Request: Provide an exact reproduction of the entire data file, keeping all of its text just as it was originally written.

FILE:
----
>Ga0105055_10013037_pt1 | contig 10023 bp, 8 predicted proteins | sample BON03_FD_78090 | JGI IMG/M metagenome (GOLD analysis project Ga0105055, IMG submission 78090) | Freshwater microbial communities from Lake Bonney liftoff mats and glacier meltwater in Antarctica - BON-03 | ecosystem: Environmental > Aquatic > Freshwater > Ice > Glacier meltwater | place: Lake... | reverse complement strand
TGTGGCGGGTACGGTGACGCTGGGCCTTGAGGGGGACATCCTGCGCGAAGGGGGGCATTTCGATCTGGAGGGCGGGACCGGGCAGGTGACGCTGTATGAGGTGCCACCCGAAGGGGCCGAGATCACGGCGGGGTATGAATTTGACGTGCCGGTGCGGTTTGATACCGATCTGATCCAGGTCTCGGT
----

>Ga0105055_10013037_pt1 | contig 10023 bp, 8 predicted proteins | sample BON03_FD_78090 | JGI IMG/M metagenome (GOLD analysis project Ga0105055, IMG submission 78090) | Freshwater microbial communities from Lake Bonney liftoff mats and glacier meltwater in Antarctica - BON-03 | ecosystem: Environmental > Aquatic > Freshwater > Ice > Glacier meltwater | place: Lake... | reverse complement strand
TGTGGCGGGTACGGTGACGCTGGGCCTTGAGGGGGACATCCTGCGCGAAGGGGGGCATTTCGATCTGGAGGGCGGGACCGGGCAGGTGACGCTGTATGAGGTGCCACCCGAAGGGGCCGAGATCACGGCGGGGTATGAATTTGACGTGCCGGTGCGGTTTGATACCGATCTGATCCAGGTCTCGGT